Birmingham - A Shoppers' Paradise in the Midlands of England

Shopping in Birmingham has been born again.
Londoners, who like to think that UK style begins and ends with them, might be surprised to discover that women in Birmingham spend more on fashion than in any other UK city. In fact, according to Nigel Godfrey of the Style Birmingham campaign, customers at the city's Harvey Nichols spend more per capita than at any other branch of this famous fashionistas' mecca - more, even, than in London.

It's a far cry from as recently as a decade ago, when busy ring roads and a 1960s, wrap-around architectural monstrosity barricaded the Bullring, the high plateau at the center of Birmingham, in an impenetrable, anti-human wall of whizzing traffic and grimy concrete.

Birmingham - The city as a work in progress

Today's Bullring is a huge, buzzy city center shopping area, including covered malls, vast pedestrian areas, leading department and chain stores as well as 100 independent retailers. Its branch of Selfridges - the first for the company outside of London - is a futuristic, windowless bazaar, covered with thousands of polished aluminum disks. Perched on the edge of the Bullring, it seems to hover like a space ship over Birmingham's markets and older districts.

And the Bullring is just one of Birmingham's revitalized shopping areas. Some, like the markets and the Jewellery Quarter, have been commercial centers for hundreds of years. Others, like the Mailbox, are brand new.

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The Bullring, New Street and the Arcades

Bronze Bull at the Center of The Bullring Shopping Center in Birmingham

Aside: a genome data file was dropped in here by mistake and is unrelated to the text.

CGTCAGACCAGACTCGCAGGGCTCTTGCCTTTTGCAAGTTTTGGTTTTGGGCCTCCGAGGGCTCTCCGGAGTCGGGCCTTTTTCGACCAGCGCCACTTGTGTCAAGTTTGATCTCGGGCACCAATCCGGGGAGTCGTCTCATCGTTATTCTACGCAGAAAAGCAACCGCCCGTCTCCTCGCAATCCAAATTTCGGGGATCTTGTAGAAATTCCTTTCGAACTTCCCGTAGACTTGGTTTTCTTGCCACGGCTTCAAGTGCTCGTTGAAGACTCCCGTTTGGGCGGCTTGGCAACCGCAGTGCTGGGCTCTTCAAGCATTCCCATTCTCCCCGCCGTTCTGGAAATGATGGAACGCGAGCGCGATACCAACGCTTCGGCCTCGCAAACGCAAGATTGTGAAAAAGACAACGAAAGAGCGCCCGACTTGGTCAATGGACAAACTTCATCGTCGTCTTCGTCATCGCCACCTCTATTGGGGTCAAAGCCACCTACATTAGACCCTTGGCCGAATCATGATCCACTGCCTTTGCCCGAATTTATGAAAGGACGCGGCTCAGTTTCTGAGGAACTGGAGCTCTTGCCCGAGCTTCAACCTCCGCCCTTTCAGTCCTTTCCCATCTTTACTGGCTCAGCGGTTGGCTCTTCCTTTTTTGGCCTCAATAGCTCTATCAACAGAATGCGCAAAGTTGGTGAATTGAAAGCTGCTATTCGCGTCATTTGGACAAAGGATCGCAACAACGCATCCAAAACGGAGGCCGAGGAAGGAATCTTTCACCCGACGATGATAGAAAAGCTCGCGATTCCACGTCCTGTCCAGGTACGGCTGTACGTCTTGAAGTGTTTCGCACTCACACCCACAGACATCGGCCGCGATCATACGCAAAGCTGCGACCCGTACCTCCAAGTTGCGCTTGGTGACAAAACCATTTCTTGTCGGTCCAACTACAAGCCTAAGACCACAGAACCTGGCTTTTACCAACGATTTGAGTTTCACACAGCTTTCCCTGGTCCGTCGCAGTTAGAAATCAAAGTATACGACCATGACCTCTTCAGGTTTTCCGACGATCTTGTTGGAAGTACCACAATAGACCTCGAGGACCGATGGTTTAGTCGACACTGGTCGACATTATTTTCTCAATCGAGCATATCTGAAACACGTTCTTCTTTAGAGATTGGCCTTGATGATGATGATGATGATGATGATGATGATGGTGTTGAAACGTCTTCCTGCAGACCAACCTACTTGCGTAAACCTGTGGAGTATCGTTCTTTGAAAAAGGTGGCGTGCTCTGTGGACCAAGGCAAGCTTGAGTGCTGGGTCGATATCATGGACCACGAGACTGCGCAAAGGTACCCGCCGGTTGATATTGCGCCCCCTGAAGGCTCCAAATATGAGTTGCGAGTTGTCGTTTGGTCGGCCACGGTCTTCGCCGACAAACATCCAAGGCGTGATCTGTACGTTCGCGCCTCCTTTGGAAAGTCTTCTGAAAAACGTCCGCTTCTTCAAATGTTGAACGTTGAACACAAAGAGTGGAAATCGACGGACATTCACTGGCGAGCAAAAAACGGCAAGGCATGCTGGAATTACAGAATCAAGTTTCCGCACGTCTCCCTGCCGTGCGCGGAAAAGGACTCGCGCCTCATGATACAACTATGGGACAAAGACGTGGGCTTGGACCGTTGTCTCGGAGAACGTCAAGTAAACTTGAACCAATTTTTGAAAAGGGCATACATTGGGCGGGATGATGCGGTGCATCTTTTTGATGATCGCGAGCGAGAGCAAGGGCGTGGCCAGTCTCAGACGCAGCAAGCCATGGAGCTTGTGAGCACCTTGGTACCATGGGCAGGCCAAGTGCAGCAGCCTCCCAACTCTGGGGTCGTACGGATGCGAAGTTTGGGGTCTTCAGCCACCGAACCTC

britainonview/Pawel Libera

The Bullring is one of the places that the city of Birmingham began. In the middle ages, it was the city's meat and cattle market - the place where farmers brought their livestock for butchery and sale. In the 16th century, a bull baiting arena may have given this market area its name.

Much of historic Birmingham was bombed out of existence in World War II when it was the most bombed city in the UK outside of London. The radical 1960s replacement turned its heart into a nightmare. Now, all that is changed.

When I visited Birmingham in 2007, it was the first time I'd been there since the 1990s and the place was unrecognizable. Back then, I never saw the center because I could not figure out how to escape the traffic whirling around and over it on elevated ring roads.

Today, the historic commercial center of Birmingham is full of life, light and air. Plus - shophounds will be pleased to hear - hundreds and hundreds of shops.

The new Bullring changed the face of Birmingham. Built at a cost of £500 million, it includes 140 shops and cafes in a pair of linked, glass covered malls covering 26 football pitches. There are more than 3,000 parking places plus easy bus and rail access.